CUP Graduate Student Equity Award Profile: Michael Barrett

13 March 2023

“We need to recognize autistic individuals as being the experts of their own experiences.”

This article is part of a series highlighting the recipients of the Graduate Student Equity Award offered by the Community-University Partnership (CUP) in the School of Public Health. The award supports graduate students pursuing community-engaged research and is made possible with funding from the Suncor Energy Foundation.

Michael is a fourth-year Ph.D. student in the Psychological Studies in Education (PSE) program through the Faculty of Education. He is also a registered psychologist with 20 years of experience working with youth and adults. He currently works with the Sinneave Family Foundation, a Calgary-based organization aiming to improve education, employment, and housing outcomes for the autistic community.

Over his career, Michael has spearheaded numerous programs designed to promote well-being within the autistic community. For example, in 2016 he designed Beast Mode, a fitness and recreation program to help autistic teens and young adults struggling with body image and social connection. This program, a partnership between Sinneave and the University of Calgary, ran for six years and benefitted 120 participants.

The success of Beast Mode prompted Michael to reflect on how to improve fitness and recreation programs for autistic young adults, reflections that led to him pursuing a Ph.D. with a focus on program design and evaluation. He says his studies have been invaluable in helping him challenge assumptions and expand his knowledge of applicable research.

“Based on my past experience, I understood that autistic individuals are very interested in engaging in physical activity. Right now, however, there’s virtually no research that takes into account the subjective experiences of autistic young adults when it comes to physical activity and recreation. In the past, researchers have mainly spoken to family members, parents, and caregivers, but little of that information reflects the voices of autistic young adults.

“We need to recognize autistic individuals as being the experts of their own experiences. Part of the journey that I’m on now, in collaboration with the autistic community, is to develop high-quality programs that are meaningful to them. Likewise, I’m making sure that the research and evaluation work I do will have utility in their daily lives.”

Michael is currently working on a national survey seeking participation from autistic young adults, which aims to find out what’s important to them regarding physical activity. One of the key questions is how technology, such as wearable activity trackers, can help autistic young adults lead an active lifestyle. This research is important because studies have found autistic individuals are less physically active on average, are at higher risk for serious health concerns like obesity and certain types of cancers, and have higher mortality rates. The data gathered through Michael’s research will help design proactive physical activity interventions for this population. More information on the survey is available on the Active Health Project website.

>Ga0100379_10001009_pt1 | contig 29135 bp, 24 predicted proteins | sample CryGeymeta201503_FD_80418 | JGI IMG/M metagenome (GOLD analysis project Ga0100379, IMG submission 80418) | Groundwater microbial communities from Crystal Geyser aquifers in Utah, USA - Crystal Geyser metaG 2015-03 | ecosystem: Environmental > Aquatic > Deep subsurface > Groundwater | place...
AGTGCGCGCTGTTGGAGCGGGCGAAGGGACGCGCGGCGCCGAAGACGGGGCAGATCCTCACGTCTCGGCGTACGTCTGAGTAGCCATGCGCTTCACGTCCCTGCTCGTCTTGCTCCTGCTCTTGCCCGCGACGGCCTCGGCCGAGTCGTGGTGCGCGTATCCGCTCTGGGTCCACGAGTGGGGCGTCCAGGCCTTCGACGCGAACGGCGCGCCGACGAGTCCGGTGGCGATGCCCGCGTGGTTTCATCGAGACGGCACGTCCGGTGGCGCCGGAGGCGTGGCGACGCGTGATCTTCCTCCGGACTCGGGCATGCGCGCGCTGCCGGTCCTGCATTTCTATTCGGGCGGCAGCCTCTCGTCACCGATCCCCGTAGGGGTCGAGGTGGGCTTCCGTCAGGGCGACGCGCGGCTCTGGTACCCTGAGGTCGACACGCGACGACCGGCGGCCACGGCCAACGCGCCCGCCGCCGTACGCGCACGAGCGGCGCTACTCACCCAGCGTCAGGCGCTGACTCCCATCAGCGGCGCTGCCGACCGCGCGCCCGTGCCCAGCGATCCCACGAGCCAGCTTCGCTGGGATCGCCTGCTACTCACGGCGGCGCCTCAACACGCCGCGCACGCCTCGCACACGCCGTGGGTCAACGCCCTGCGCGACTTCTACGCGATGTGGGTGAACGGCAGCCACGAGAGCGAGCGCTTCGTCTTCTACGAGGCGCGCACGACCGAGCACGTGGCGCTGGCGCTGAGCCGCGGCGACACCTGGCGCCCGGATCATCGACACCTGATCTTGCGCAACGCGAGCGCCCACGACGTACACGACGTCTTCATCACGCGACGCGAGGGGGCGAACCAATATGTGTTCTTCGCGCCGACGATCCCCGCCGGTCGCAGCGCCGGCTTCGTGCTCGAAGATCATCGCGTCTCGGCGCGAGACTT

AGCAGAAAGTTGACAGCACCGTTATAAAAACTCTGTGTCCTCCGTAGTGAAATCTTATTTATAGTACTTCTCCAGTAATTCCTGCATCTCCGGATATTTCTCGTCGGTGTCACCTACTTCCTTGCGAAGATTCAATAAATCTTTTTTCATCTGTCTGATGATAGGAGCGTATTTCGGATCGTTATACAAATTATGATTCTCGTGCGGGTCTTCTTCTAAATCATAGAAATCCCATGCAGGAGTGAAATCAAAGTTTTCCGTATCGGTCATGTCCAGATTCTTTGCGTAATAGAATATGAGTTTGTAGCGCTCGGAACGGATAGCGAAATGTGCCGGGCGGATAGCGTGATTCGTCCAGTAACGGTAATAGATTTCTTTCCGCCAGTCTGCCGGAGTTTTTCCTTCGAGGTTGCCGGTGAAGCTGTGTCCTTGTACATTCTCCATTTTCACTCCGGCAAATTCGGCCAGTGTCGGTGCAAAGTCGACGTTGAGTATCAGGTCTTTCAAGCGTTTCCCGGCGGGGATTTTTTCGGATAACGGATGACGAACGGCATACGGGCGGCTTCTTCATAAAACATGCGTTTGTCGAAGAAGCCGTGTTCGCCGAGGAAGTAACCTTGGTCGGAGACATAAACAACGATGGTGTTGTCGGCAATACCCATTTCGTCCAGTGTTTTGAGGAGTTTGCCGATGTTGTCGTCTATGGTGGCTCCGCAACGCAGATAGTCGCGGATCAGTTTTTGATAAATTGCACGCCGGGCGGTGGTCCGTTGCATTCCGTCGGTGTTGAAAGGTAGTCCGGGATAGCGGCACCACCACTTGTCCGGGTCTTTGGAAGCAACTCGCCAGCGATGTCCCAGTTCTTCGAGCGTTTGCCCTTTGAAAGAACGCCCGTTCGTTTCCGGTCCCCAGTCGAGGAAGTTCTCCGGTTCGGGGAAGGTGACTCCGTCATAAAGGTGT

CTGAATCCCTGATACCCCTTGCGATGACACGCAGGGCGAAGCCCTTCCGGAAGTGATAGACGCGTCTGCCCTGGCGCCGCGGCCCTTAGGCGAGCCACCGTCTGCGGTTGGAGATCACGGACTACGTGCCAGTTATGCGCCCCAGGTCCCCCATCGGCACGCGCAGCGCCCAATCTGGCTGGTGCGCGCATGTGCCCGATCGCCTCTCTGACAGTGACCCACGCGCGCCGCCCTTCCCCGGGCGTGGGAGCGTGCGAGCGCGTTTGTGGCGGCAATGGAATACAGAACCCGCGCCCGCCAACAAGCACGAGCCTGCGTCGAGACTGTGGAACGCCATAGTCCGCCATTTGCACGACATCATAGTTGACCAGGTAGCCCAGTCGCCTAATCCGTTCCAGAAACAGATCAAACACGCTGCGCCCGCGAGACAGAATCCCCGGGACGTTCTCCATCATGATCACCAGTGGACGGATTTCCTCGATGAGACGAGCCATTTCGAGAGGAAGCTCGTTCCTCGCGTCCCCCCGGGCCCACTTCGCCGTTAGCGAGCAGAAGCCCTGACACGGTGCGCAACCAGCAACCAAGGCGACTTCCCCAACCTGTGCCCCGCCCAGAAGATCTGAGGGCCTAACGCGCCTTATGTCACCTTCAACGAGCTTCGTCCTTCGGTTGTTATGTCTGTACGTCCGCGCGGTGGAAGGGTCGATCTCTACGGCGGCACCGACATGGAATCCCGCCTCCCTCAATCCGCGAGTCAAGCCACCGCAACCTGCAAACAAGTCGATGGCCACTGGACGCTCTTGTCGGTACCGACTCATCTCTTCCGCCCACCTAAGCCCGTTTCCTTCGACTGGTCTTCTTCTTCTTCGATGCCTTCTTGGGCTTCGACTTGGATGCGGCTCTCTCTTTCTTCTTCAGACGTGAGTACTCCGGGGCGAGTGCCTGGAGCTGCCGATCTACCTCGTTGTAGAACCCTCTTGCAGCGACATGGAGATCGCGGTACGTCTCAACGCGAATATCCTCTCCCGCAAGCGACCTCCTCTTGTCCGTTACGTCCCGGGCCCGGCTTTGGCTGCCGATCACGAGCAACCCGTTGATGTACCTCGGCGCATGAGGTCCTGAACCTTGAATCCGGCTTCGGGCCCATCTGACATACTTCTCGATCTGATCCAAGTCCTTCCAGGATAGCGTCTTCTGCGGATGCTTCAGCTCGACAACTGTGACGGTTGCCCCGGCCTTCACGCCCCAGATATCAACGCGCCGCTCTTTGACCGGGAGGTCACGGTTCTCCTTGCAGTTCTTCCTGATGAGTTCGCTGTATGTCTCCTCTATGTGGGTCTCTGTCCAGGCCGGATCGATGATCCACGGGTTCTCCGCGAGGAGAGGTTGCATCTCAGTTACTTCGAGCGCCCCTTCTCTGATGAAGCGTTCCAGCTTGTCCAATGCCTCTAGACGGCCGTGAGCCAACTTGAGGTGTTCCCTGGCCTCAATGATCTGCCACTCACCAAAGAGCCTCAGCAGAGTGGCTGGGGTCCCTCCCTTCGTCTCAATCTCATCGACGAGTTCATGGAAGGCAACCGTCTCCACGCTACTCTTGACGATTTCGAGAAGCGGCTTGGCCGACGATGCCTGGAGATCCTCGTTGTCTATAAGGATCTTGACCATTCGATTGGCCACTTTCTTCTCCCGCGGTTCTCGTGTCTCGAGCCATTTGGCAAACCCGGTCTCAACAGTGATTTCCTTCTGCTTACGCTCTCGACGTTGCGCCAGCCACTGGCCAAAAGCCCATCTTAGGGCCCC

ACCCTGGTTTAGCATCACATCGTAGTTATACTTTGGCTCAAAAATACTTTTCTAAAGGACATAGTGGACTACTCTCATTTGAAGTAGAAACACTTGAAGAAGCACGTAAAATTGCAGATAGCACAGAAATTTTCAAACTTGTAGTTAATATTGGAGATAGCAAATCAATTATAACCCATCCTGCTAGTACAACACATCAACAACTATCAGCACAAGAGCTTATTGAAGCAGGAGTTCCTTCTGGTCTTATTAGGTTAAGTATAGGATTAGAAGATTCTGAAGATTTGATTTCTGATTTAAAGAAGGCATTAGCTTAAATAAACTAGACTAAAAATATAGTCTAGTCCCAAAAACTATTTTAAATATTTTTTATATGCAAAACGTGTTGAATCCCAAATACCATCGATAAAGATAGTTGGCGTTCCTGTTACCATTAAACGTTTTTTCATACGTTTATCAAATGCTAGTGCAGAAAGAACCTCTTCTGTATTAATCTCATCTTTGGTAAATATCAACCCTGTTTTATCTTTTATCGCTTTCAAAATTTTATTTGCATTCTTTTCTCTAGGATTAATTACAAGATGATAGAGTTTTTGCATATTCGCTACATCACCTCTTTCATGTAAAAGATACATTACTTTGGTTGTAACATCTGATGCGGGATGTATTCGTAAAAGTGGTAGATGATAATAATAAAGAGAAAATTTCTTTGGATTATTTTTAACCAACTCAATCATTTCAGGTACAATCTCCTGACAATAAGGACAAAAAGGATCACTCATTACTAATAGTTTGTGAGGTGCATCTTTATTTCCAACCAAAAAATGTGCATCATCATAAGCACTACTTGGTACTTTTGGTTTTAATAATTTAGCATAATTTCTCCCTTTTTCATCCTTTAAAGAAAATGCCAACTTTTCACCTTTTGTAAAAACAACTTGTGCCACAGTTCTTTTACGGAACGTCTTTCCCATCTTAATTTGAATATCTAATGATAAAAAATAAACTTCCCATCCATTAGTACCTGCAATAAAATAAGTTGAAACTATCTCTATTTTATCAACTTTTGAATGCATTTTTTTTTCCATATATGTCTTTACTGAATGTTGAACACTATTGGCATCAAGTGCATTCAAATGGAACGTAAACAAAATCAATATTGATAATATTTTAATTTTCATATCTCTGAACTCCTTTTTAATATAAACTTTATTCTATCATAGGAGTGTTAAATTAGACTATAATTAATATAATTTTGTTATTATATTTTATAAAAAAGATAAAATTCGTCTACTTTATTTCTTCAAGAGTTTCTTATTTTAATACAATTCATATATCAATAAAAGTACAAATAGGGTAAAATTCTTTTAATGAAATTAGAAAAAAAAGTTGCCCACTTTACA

As a recipient of a Graduate Student Equity Award, Michael is also taking part in CUP’s community of practice sessions, which have helped him expand his horizons when it comes to community-engaged research.

“I love the experience. I’m a huge advocate for taking an eclectic approach. The thing I appreciate most is that we all come from different fields and have different perspectives. When you’re surrounded by people in your own field, it can be easy to get stuck in a single mindset.”

More meaningful engagement with members of the autistic community is something Michael hopes to see within institutions like the university more broadly.

“Universities are great places for open dialogue and bridging the research-to-practice gap in autism. I think they can bring together groups who are hesitant to share ideas and information even if what they have to say can be beneficial. Universities can help to create a safe space for collaboration with autistic individuals, researchers, families, caregivers, and clinicians.”